move to NYC

That time I moved to Chinatown

There is a reason people don’t move on their birthdays…or do anything that is guaranteed to completely ruin their day I guess. I’ve always been an over-achieving, over-booker, but moving the day after my party was beyond ambitious.

Not only did I have to work, but I scheduled movers—my first ever—for 5 pm at night. Rule of thumb: movers don’t work like the rest of my organized, controlled life, they kind of don’t work at all. By 6 pm I was huffing and puffing, sweating profusely, on my front steps with nowhere else to sit as everything was packed. I’d been all over town trying to get as much as possible to my new apartment on my own. I was picturing a much smaller moving truck than what came…at 9 pm.

That’s right, for four hours I sat on my front steps waiting for movers to arrive. And movers did arrive, but not mine, the tenant replacing me’s. She moved her entire life into my little studio with my entire life shoved to one side of the room, then awkwardly left until I was officially out of her home.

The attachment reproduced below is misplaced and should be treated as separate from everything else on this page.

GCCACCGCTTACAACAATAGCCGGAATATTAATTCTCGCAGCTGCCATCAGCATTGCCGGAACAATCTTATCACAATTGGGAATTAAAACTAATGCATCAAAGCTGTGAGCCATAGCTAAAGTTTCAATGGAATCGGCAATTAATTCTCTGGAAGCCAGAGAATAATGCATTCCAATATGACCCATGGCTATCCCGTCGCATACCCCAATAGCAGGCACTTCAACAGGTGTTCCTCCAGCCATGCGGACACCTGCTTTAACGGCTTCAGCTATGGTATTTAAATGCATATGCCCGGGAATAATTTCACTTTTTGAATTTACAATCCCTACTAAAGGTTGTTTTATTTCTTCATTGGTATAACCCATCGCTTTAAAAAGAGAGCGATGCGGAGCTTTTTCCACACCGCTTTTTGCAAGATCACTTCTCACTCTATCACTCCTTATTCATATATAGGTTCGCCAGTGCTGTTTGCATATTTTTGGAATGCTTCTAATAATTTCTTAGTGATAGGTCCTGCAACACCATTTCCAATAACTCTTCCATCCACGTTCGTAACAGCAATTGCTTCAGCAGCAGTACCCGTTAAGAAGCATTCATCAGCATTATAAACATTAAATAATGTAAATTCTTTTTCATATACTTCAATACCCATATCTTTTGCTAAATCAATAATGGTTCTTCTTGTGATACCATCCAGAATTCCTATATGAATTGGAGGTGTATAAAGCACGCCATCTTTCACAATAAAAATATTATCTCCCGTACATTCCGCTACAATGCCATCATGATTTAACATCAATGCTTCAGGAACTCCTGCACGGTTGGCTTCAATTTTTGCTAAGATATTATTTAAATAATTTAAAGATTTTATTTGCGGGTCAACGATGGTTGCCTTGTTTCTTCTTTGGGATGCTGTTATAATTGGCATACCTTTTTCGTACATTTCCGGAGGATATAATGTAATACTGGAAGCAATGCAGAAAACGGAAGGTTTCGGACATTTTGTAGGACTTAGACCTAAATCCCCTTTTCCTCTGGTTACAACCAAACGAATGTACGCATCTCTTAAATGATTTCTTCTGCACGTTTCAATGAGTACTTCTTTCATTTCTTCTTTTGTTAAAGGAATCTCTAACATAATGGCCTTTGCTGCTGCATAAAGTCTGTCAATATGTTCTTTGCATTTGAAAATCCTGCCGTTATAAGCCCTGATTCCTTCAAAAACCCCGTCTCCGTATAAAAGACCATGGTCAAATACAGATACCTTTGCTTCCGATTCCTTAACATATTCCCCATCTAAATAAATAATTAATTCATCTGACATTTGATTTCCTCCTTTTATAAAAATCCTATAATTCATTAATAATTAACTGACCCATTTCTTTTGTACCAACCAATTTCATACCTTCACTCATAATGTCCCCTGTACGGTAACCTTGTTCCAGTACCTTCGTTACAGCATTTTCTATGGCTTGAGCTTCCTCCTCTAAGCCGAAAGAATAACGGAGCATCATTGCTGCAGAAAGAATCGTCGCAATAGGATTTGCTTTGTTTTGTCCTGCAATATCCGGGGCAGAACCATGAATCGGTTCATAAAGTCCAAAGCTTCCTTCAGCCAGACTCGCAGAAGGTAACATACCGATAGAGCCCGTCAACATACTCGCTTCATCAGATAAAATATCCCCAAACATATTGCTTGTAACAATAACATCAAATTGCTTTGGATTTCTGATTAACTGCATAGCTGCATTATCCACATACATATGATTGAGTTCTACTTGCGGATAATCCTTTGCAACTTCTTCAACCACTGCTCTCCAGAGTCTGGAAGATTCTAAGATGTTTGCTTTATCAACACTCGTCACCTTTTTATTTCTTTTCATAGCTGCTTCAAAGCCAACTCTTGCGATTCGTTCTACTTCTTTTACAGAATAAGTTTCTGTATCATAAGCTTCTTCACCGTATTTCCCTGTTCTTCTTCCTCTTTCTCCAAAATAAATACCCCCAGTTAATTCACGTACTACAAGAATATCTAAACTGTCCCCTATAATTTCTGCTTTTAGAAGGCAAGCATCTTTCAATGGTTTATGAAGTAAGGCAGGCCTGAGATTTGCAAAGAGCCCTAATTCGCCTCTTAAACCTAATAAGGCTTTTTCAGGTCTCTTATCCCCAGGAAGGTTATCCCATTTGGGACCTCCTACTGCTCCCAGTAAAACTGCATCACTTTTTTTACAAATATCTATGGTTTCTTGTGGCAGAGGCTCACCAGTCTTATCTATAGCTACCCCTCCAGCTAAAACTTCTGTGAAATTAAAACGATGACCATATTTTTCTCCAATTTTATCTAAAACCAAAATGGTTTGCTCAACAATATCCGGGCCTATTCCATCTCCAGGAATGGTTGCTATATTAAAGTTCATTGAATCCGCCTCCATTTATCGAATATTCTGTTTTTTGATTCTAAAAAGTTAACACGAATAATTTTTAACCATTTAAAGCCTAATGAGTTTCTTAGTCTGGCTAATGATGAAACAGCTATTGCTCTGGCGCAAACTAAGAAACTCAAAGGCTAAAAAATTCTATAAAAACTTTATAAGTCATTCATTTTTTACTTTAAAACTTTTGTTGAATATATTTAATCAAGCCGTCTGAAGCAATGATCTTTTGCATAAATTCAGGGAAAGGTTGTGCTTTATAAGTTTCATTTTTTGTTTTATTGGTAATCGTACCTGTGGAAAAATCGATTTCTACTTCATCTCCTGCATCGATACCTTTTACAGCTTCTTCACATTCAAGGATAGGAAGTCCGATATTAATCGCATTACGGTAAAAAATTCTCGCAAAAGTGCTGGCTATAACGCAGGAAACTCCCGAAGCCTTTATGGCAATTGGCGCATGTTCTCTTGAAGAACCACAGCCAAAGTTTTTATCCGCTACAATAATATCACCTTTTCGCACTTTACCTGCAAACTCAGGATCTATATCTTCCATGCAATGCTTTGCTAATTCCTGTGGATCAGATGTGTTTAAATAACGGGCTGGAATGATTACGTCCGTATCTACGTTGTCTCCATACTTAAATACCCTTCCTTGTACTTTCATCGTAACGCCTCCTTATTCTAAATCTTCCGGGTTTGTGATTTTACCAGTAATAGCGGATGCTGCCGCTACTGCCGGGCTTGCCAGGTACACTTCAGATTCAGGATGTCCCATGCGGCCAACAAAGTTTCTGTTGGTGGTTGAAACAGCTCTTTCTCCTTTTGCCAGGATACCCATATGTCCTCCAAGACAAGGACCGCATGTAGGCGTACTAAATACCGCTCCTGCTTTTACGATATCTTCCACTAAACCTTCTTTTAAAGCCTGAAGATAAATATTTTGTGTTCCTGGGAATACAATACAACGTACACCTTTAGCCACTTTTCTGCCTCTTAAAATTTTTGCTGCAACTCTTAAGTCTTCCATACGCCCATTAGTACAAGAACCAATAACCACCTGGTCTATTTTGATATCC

The moment my guys arrived at 9 pm, we experienced the kind of rain writers refer to as the sky opening up. The movers, all of my things, and I were soaked through the entire process, then had to endure the traffic a downpour leads to—while paying by the hour—and last had to find parking in the rain in Chinatown. This evening was a nightmare, and one of those experiences that you dread for weeks knowing it won’t be as bad as it seems only to find out it was worse than it had seemed when hypothetical.

I did get a discount for the wait, with which I tipped my soaking wet and exhausted movers extra, and I made it. I finally left little 5A for a two bedroom in a sketchy, questionable, but more convenient location, and as much as I miss it and will never forget how much I learned in my first apartment on my own, I’m learning about letting go. Nothing lasts forever, just like living in Chinatown won’t…

  • a little good here: Chinatown is within walking distance of one of the most well-known and accessible shelters in the city: Bowery Mission. A facility specifically for men, they serve three meals a day, host several church services a week, and have a number of city-wide programs geared toward the homeless. (The women and children’s branch is in the Upper East Side)
  • a long way: You can drop donations off at this location any time it’s open. They accept clothes and food and post their biggest needs online. They also have a mentor program and you can sign up individually or as a group to serve meals.
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